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Building Biotech Technology Transfer Opportunities: Sponsor and Developer Strategies for Success

NEW YORK, July 7 /PRNewswire/ -- announces that a new market research report is available in its catalogue:

Building Biotech Technology Transfer Opportunities: Sponsor and developer strategies for success

Drug developers have long been under pressure to introduce new products in an environment of escalating R&D costs, blockbuster patent expiration and resulting generic competition. Current weak economic conditions have exacerbated these challenges with sweeping R&D staff and budget reductions. In order to remain competitive, drug makers must now do more with less. Technology transfer, particularly of new biotechnologies that offer novel means to address unmet medical needs, offer a way to cost effectively address these challenges. They also provide technology developers with a mechanism to monetize their inventions.

However, while some drug makers and technology developers have optimized their biotech tech transfer methodologies and have developed sophisticated processes to select, monitor and manage a wide range of relationships, many other biotech tech transfer projects fail. A large proportion of these failures could be averted as many of the most common reasons for failure are preventable problems relating to due diligence failures, shortcomings in deal structure, management changes, cultural challenges, and inappropriate project organization and expectations. This report provides details on how to avoid these common pitfalls with case studies that illustrate best practices.

Key features of this report

• Discussion of the factors leading to current imperatives to increased biotech tech transfer.

• Detailed descriptions of both effective and ineffective biotech tech transfer approaches.

• In depth analysis of the types of different biotech tech transfer relationships, their advantages and disadvantages.

• More than 10 case studies that illustrate biotech tech transfer best practices.

• Comprehensive discussion of offshore biotech tech transfer, particularly focusing on India and China.

Scope of this report

• Understand the driving forces behind biotech tech transfer.

• Save time and money with the report's succinct compilation and analysis of current biotech tech transfer trends.

• Learn how biotech tech transfer will evolve over the next several years and why.

• Assess your competitive position vis-à-vis other technology sponsors or technology developers and learn about biotech tech transfer best practices via detailed case studies.

• Understand the reasons behind biotech tech transfer success and failure.

• Develop strategies to optimize your biotech tech transfer methodologies and protocols.

Key Market Issues

• The drug development industry is undergoing a significant change which may permanently re-shape product development activities. Many industry experts believe the industry is shrinking; at the very least, the focus is shifting from large in-house research teams to smart approaches, strategic outsourcing and technology transfer.

• Although cost cutting has previously not been a concern for R&D departments, the current economic environment has brought expense reduction programs into research labs. Most of the leading drug makers have recently undertaken and/or are currently in the midst of broad R&D cost cutting programs.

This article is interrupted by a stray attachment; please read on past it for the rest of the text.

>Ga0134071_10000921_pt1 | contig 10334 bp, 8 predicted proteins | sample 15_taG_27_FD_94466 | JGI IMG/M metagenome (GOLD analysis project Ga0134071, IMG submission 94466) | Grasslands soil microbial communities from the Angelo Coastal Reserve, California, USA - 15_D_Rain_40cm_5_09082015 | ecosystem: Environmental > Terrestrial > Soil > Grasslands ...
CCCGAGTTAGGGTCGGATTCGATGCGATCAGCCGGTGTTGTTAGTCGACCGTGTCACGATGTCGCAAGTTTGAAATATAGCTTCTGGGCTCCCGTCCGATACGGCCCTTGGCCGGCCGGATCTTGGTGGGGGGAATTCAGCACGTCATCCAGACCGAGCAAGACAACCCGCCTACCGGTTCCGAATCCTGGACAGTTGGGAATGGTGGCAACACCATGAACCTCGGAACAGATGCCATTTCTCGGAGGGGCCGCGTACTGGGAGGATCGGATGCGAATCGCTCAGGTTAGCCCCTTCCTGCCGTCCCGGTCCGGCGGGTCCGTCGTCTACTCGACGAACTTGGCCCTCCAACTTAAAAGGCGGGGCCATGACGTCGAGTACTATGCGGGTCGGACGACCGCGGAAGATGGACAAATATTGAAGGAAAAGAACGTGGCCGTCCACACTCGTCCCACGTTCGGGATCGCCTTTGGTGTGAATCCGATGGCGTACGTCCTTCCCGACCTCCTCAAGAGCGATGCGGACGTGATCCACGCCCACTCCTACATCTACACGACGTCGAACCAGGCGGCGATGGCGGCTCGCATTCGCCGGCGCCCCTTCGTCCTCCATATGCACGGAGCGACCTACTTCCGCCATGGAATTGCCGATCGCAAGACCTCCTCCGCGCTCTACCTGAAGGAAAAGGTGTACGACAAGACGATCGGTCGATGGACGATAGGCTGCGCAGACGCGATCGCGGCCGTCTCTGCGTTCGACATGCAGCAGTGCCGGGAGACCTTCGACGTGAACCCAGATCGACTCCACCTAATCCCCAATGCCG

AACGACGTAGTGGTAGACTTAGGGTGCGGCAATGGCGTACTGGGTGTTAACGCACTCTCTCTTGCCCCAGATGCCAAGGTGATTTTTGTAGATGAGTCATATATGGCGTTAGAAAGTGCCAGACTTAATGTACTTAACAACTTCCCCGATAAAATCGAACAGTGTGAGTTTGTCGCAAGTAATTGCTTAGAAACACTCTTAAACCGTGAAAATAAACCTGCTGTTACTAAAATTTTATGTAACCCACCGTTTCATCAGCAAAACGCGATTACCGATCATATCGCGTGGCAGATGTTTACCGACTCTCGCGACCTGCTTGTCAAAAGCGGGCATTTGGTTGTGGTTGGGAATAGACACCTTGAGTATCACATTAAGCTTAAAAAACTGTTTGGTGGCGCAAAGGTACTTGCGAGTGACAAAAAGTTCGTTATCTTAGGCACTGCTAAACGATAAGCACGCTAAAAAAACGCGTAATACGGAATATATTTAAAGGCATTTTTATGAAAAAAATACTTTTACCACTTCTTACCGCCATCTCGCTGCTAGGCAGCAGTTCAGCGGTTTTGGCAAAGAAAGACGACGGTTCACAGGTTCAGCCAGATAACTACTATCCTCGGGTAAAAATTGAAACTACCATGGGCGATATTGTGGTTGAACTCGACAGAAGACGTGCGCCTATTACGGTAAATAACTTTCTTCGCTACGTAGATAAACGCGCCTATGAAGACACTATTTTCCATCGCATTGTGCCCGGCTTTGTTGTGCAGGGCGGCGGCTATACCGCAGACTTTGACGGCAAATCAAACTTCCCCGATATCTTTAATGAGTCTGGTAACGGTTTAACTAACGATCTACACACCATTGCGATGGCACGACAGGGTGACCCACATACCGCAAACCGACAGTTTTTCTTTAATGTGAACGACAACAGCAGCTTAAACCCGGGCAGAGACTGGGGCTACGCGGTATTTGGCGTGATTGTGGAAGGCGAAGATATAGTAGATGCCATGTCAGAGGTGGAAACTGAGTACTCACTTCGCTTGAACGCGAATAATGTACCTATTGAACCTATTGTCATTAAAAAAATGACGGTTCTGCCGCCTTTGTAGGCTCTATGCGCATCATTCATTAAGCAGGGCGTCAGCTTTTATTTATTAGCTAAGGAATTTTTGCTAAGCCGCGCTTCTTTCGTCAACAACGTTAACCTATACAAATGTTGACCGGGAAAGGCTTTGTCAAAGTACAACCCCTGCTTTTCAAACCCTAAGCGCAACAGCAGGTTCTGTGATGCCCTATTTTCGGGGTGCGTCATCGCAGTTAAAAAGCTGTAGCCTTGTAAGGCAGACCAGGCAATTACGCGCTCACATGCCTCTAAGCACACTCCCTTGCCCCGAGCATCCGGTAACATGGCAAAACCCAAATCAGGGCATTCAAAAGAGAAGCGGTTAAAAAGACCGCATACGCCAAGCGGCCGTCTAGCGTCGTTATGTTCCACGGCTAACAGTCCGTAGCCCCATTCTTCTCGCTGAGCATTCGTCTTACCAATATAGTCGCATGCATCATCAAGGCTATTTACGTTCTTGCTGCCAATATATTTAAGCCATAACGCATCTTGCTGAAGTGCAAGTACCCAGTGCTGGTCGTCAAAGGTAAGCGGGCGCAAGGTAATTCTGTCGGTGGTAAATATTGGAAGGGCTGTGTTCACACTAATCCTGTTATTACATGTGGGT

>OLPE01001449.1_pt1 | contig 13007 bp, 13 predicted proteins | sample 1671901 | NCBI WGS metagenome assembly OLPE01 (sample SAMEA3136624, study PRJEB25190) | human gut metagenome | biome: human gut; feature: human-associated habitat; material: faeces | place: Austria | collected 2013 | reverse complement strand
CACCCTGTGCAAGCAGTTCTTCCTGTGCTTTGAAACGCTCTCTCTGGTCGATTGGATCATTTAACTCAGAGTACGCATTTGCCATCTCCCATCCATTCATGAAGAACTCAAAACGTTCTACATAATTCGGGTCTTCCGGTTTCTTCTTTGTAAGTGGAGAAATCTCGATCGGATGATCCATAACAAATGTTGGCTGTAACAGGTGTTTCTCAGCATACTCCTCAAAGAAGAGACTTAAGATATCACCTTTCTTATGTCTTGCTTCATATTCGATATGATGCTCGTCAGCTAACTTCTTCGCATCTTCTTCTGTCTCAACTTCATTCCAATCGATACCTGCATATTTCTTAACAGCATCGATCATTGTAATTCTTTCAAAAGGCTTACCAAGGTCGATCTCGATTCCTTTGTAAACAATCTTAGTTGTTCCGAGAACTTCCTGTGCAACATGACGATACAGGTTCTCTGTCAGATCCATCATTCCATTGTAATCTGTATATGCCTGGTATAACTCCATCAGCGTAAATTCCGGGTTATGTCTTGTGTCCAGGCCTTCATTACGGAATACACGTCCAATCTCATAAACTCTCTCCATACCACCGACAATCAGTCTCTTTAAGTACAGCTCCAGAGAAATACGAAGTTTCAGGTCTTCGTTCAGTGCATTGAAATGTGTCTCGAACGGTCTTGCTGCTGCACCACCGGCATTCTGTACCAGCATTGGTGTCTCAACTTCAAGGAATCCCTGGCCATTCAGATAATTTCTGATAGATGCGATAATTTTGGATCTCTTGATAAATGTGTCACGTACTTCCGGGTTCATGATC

• Biotechnology offers a means to address unmet medical needs, particularly via personalized medicine, which small molecule approaches do not. With more than 3,500 biotech drug companies around the world, many have developed unique technologies and approaches to drug development.

• Because drug makers must continue to introduce new products, maintaining high productivity is key. Biotech tech transfer offers a means to achieve this by providing technology sponsors with access to new technologies.

Key findings from this report

• After a decline in 2008 to 53 deals from 74 deals in 2007, biotech technology transfer volume for human medicines spiked in 2009 to 121 deals. Chapter 1

• More than half of biotech tech transfer deals fail. Chapter 2

• However, some firms experience very low failure rates of less than 10% while others report very high failure rates in excess of 70%. Chapter 2

• Many biotech tech transfer failures can be traced to an inability on the part of the sponsor to adequately perform initial due diligence. Chapter 3

• Over the next five years, the role of biotechnology in drug development is expected to expand strongly as biotech drug sales rise by 17.7% per year while small molecule drug sales grow by just 2.9% annually. Chapter 4

Key questions answered

• Why is biotech tech transfer rising so quickly? (Because biotechnologies offer a means to address unmet medical needs and many new technologies have been developed outside of Big Pharma)

• Which types of biotech tech transfer approaches are currently most common? (Licensing and acquisitions)

• Which trends will further boost biotech tech transfer in the future? (Economic recovery, healthcare reform, clarification of biosimilars regulation, rising biotech funding)

• What are the most common reasons for the failure of biotech tech transfers? Deficiencies in due diligence, inappropriate deal structure, differing cultures, inappropriate project organization and expectations and technology failure)

Companies mentioned

Eli Lilly , Ensemble Discovery , Gene Network Sciences , Genentech , GlaxoSmithKline , Horizon Discovery , Merck & Co. , Novartis , Novus Biologicals , Thiakis

Table of Contents

Building Biotech Technology Transfer Opportunities

Executive Summary 8